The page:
Either through some derring-do by a pair of rich Scientologists (John and Mary Cooke) or a Moroccan curse put into effect by a bundle of trinkets and mysterious inscriptions hidden in a wall by a musician, dancer, or Moroccan boyfriend, the legendary nite-spot closes. Not insignificantly, Tangier is no longer an International Zone but part of Morocco, which is now independent. You can no longer easily stoke your hash pipe. You can no longer “rent a hunk” with equanimity. The land of André Gide is perhaps no more.
[The Artopia Quiz: What other artists operated restaurants? — see below.* ]
A Life That’s Spliced
There was something dangerous about what he was doing.
— William Burroughs.
Back in Gay Paree, Gysin eventually becomes the pioneer of the literary cut-up. Although adding-machine scion and ex-junkie William Burroughs (whom Gysin meets by chance in the street) has the provocative insight that writing preceded speaking, our antihero, more grounded, understands that writing, nevertheless, is 50 years behind painting. To remedy this he proposes to apply the painters’ techniques to writing.
He pulls the cut-up out of Tristan Tzara’s Dada hat and creates something new in the world. His close friend (not his lover, by the way) Burroughs runs with the ball, while Allen Ginsberg stands behind and worries. And then the Beatles and the Stones use the method in their lyrics and sound-collage. Others think the cut-up is old hat. Actually, it came from a different place: outer space.
Here is an early Gysin example:
It is impossible to estimate the damage. anything put out up to now is like pulling a figure out of the air.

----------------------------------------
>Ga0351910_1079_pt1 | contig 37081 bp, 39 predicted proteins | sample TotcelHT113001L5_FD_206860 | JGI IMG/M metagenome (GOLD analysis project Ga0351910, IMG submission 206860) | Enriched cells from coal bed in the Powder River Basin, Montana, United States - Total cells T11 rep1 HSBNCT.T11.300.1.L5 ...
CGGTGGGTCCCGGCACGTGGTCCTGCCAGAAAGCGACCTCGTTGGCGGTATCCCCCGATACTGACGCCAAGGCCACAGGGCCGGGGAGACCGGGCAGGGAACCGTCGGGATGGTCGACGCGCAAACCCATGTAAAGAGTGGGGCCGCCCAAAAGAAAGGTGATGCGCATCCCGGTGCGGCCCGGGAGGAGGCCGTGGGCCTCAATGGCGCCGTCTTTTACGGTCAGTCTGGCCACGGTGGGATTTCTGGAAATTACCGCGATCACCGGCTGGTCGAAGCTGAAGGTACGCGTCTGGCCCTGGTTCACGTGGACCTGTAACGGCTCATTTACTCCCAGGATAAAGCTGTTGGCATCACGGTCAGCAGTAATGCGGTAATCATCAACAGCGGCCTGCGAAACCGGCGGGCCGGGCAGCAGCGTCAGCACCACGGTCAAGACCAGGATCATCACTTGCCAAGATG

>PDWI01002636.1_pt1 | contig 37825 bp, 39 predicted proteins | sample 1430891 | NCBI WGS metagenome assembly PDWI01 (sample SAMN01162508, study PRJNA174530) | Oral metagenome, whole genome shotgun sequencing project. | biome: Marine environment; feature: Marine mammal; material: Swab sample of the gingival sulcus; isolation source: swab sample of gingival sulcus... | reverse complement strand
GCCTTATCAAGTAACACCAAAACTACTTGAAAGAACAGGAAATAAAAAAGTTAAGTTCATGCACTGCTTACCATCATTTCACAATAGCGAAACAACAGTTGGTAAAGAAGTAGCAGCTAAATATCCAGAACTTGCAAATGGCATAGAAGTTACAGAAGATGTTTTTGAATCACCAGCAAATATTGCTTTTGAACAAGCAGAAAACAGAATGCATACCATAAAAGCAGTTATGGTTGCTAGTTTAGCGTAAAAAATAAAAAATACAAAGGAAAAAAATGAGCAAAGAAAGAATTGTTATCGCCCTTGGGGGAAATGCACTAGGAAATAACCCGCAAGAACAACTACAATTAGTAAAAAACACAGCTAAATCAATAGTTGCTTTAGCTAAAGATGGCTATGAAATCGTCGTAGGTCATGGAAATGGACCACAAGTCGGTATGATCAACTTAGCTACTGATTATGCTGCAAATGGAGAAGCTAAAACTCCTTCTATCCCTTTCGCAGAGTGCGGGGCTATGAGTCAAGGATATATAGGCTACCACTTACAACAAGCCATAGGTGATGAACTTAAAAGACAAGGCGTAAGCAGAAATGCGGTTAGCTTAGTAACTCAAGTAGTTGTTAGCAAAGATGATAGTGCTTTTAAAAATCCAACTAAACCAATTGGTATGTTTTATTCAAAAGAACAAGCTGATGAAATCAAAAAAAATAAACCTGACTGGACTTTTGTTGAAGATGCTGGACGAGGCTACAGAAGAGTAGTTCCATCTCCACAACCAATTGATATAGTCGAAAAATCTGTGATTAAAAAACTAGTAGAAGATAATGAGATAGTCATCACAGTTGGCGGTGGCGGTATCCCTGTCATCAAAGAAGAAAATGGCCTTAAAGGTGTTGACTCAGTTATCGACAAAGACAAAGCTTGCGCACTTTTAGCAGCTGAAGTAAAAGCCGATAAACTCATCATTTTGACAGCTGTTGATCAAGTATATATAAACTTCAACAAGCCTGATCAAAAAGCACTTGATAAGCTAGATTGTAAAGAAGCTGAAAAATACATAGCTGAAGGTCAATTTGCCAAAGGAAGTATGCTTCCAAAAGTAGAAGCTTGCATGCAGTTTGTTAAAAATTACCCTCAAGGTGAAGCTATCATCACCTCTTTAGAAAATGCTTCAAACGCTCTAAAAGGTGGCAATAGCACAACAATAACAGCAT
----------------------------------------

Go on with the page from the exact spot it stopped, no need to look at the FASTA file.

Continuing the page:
Six distinguished British women said to us later, indicating the crowd of chic young women who were fingering samples, “If our prices weren’t as food or better, they wouldn’t come. Eve is eternal.”
(I’m going right back to the Sheraton Carlton and call the Milwaukee Braves.)
Miss Hannah Pugh the slim model — a member of the Diners’ Club, the American Express Credit cards, etc. — drew from a piggy bank a talent which is the very quintessence of the British Female sex.
“People aren’t crazy,” she said. “Now that hazard has banished my timidity I feel that I, too, can live on streams in the area where people are urged to be watchful.”
A huge wave rolled in from the wake of Hurricane Gracie and bowled a married couple off a jetty. The wife’s body was found — the husband was missing, presumed drowned.
Tomorrow the moon will be 228,400 miles from the earth and the sun almost 93,000,000 miles away.
— from “First Cut-Ups” (September 1959);
And a cut-up made from a cut-up screed:
Ears behind paintings; use to writing: things or montage. Cut right into . . . lengthwise. Put them together are sage. Do it for your to you. Take your own words of anyone. Words don’t belong to own and you or anybody aims to set the words to spin. The words of a potent ripple of meanings whin (sic) they were struck and posed to liberate.
– from “Cut-ups Self-Explained.”